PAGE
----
Ben0xA(anon) | ‎04-20-2012 08:33 AM

tl;dr Trust is binary for each interaction we have with a person or object. Each person and object can have a different number of 'trusts' overall which gives a different 'level' of trust for the object as a whole.



Well, let's break this down to simple terms. Kids versus adults.

To a young kid at first, trust is implicit, not explicit. It returns 'true' by default. They are born trusting people. It's only when they get to a certain age do we have to teach them that trust is explicit because not everyone is as nice as mommy, daddy, grandma, grandpa, and uncle Joe. Stranger Danger comes to mind. :) They also learn this when they trust implicitly but are hurt in some way. They then learn that not everyone can be trusted.

As an adult, trust is very explicit. It returns 'false' by default. We have been stymied by the world. We learned, often times the hard way, that not everyone can be trusted. There are few that have earned a high 'level' of trust, but only a very select few that have our full implicit trust without reservation. I can count on one hand the number of people I actually fully implicitly trust.

Trust can not be seen as a single object however. Trust is a container of several objects. Think of it like security settings for your domain. You have your main domain 'You' which has members 'Family, Friends, Acquaintances, Strangers'. Each member has a series of properties that you can determine if you trust or don't trust. For example, your email address. For your Family, Friends and Acquaintances, you may be perfectly fine with turning the "trust" option to 'true' for each of those members, but it will be set to "false" for Strangers. Hence, this is where the binary logic comes from.

Risk comes in when we use the past experience with the person, and evaluate if that person has enough 'true' trusts with us that we'd be willing to mark the 'trust' option on a more sensitive or important property in our life. At that point, we may put compensating controls in place to help mitigate the damage if that 'trust' comes back to bite us in the butt. But we are still turning the trust flag to 'true'; albeit with caution. You are still opting to trust or not trust for that specific item, situation, or informaton. You have to make the choice to trust or not to trust. Compensating controls only help mitigate if that person fails us. It doesn't change the fact that you are opting to trust.

So, is trust binary? The answer is yes. Does trust of the members have different amounts, or 'levels', of things that you trust? The answer is yes. For each interaction I have with a person, there is a clear 'true' or 'false' on whether I trust you to do something specific or if I trust you to share something specific with you. While some people may have more 'true' trusts than others, it simply boils down to do you trust the person with the said item at that time.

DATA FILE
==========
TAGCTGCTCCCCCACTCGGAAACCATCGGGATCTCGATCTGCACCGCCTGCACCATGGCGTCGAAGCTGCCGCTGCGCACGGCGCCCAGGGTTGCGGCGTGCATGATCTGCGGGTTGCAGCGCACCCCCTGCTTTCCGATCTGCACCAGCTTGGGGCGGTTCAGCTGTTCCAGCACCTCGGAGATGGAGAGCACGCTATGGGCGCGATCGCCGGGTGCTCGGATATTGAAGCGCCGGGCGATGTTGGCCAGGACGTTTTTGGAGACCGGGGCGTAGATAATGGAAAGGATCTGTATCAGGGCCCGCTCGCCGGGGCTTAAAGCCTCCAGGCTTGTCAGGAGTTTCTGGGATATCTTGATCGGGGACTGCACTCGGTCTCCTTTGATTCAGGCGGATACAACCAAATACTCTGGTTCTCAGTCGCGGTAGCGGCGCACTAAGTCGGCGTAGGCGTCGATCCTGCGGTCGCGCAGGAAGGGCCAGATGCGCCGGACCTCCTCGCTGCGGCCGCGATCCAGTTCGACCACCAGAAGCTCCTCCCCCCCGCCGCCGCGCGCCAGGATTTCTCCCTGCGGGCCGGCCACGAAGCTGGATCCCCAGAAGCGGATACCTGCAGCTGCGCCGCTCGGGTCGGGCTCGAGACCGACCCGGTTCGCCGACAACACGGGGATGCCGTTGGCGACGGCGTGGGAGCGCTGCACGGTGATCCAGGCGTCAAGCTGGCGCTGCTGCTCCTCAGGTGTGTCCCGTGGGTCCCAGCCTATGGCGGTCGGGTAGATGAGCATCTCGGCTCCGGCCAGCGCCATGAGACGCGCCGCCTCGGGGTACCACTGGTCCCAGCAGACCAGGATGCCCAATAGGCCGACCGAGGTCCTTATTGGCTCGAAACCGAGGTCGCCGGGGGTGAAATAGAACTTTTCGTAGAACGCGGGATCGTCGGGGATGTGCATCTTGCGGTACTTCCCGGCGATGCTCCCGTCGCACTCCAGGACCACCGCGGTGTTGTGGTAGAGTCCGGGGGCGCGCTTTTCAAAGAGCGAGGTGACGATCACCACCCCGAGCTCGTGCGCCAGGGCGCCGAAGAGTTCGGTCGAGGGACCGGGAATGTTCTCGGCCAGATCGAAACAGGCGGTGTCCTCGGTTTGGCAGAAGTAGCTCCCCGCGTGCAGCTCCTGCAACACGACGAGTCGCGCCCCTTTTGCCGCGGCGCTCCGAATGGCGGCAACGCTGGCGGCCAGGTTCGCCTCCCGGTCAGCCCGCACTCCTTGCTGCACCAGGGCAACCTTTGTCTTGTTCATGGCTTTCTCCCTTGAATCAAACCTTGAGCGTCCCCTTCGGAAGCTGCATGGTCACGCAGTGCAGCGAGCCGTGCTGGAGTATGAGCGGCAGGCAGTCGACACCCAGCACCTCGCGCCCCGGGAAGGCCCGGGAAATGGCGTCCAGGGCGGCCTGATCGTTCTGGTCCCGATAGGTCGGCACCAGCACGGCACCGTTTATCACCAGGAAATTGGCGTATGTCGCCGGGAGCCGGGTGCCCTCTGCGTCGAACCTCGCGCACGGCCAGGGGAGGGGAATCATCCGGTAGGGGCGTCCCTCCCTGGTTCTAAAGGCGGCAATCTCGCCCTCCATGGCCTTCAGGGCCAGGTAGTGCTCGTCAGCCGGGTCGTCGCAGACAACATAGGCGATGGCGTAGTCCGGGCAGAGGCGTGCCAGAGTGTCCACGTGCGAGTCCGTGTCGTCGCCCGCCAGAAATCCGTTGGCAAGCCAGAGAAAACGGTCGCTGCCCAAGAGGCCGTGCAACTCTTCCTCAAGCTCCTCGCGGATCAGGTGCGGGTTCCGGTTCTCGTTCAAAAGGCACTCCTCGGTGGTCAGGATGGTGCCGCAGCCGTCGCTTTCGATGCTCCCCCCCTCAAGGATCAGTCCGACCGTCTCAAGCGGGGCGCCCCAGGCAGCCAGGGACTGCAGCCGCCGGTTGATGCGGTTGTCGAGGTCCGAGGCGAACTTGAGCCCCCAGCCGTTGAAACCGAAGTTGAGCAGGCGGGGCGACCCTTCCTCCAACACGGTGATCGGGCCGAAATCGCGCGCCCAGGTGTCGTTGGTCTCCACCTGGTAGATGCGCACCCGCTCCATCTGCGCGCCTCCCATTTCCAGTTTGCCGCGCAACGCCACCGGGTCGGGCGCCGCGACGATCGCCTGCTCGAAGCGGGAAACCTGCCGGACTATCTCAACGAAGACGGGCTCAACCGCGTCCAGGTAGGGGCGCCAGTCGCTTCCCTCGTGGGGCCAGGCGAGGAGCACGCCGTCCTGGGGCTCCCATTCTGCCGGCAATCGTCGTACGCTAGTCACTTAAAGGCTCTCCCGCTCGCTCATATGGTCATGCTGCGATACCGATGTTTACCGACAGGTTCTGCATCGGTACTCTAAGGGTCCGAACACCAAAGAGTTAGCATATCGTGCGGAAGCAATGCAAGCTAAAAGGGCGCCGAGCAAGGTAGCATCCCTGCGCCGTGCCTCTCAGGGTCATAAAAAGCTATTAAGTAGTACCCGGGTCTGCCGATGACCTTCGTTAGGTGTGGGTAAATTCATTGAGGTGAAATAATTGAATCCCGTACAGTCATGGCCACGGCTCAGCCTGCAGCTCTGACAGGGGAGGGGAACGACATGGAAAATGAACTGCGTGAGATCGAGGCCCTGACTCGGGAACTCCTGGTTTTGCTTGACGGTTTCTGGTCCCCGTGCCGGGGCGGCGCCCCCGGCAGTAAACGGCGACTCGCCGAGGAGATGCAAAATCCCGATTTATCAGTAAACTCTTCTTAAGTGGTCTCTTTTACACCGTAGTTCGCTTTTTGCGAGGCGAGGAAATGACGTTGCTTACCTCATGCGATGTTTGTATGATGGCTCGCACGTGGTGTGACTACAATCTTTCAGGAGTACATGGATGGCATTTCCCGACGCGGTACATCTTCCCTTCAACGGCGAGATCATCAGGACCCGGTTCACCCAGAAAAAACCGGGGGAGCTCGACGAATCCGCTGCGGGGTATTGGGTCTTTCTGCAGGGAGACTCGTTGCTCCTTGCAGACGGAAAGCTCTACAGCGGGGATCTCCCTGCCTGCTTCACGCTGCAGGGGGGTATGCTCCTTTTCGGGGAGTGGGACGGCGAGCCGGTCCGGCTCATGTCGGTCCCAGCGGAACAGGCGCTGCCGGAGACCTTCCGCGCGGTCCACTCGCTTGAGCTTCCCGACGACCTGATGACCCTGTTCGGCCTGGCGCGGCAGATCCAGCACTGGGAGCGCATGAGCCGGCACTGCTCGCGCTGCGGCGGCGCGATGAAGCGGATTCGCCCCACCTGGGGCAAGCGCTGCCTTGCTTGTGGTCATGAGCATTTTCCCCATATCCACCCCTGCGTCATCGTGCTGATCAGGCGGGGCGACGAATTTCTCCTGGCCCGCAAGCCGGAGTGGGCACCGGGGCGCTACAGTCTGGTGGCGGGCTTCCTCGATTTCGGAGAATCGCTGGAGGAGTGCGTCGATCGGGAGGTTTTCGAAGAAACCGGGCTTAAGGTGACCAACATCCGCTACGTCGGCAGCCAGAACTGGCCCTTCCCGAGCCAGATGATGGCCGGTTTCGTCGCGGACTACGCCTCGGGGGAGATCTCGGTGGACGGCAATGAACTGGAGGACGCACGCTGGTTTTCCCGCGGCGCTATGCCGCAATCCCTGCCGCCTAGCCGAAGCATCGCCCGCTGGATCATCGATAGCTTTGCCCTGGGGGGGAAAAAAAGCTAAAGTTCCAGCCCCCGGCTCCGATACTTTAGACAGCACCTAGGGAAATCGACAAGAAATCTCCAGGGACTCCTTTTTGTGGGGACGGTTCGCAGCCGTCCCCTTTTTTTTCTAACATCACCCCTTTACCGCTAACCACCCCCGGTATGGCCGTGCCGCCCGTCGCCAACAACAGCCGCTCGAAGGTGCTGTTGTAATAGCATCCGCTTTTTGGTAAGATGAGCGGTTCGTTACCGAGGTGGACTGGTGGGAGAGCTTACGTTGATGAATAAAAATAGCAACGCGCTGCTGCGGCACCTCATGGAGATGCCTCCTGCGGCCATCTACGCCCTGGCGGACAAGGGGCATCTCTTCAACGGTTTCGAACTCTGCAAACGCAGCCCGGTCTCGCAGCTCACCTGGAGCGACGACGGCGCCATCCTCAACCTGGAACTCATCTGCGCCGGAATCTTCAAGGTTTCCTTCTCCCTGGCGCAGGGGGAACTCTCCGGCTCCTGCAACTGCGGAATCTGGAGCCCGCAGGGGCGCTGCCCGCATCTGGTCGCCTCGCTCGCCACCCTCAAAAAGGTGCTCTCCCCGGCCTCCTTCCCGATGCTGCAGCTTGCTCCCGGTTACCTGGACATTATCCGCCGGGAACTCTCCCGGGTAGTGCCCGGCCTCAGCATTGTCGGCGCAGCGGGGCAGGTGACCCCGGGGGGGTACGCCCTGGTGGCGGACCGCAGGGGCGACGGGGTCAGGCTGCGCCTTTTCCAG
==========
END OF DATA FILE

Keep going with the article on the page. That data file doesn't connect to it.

So, it is binary based on what level you are looking at trust. My Trust as the whole object for Wh1t3Rabbit is completely different than my Trust object for my family. I would trust Wh1t3Rabbit with some of my information, but he hasn't earned enough trust markers yet to share the story about me and the can of whip cream. :)

wireheadlance(anon) | ‎04-20-2012 09:09 AM

Measuring Trust is way far from binary.


I agree with Cor, read OSSTMM. 


Amazes me that industry leaders fail to do so.

Adrian Sanabria(anon) | ‎04-21-2012 11:44 AM

Ben, I think to say that trust is a collection of binary decisions is breaking it down too far. I don't think we really use it that way. Similarly, I could technically claim that this comment I'm going to post is binary... if you break it down to the ASCII level and keep going.


In other words, I don't think it really helps the arguement or discussion to break it down to that point.


BTW, my post on the same discussion is here:

secolive(anon) | ‎04-23-2012 04:34 AM

I think most of the discussion around trust becomes much clearer (and less questionable) when you consider in what you trust an entity. For example: "do you trust your cloud provider?" will indeed give an answer that ranges on a scale from "not really" to "almost fully" with additional answers such as "I don't know" or "maybe". These answers can be debated for hours, and you will have a lot of trouble coming to a general agreement. It is much more powerful to ask a set of more precise questions such as:

  • Do you trust your cloud provider to follow security best practices?
  • ... to have proper backup and continuity plan?
  • ... to not hand your data over to law enforcement?
  • ...

In fact, by adressing the trust issue in this way, you work in a risk-oriented way, by identifying risks (e.g. that the provider breaks the trust I put in him) and making decisions about them, including fully accepting a risk (I trust the provider), refusing it (I definitely can't have a 3rd party see my banking data), or something in between (I take extra backups myself in case the provider looses my data).


Moreover, instead of simply considering trust in a 3rd party, you can actually compare with the trust in yourself for the same topics. For example, instead of "do I trust the provider to not loose data" you could ask "do I trust the provider to not loose data more than I trust my own infrastructure and team" - of course this requires you to accept that you and what you do are not perfect, and hence that full trust in yourself is not necessarily granted. I believe this is the best way to reason while considering moving to the #cloud.


Finally, do not forget to analyze trust relationships imposed by your design/system/architecture/strategy/whatever. Indeed, you never choose to trust an entity for no reason; you decide to trust it because it is required, a consequence of a decision you make. And sometimes, you have no choice but to trust someone who is not trustworthy in your opinion (typical example: Certificate Authorities).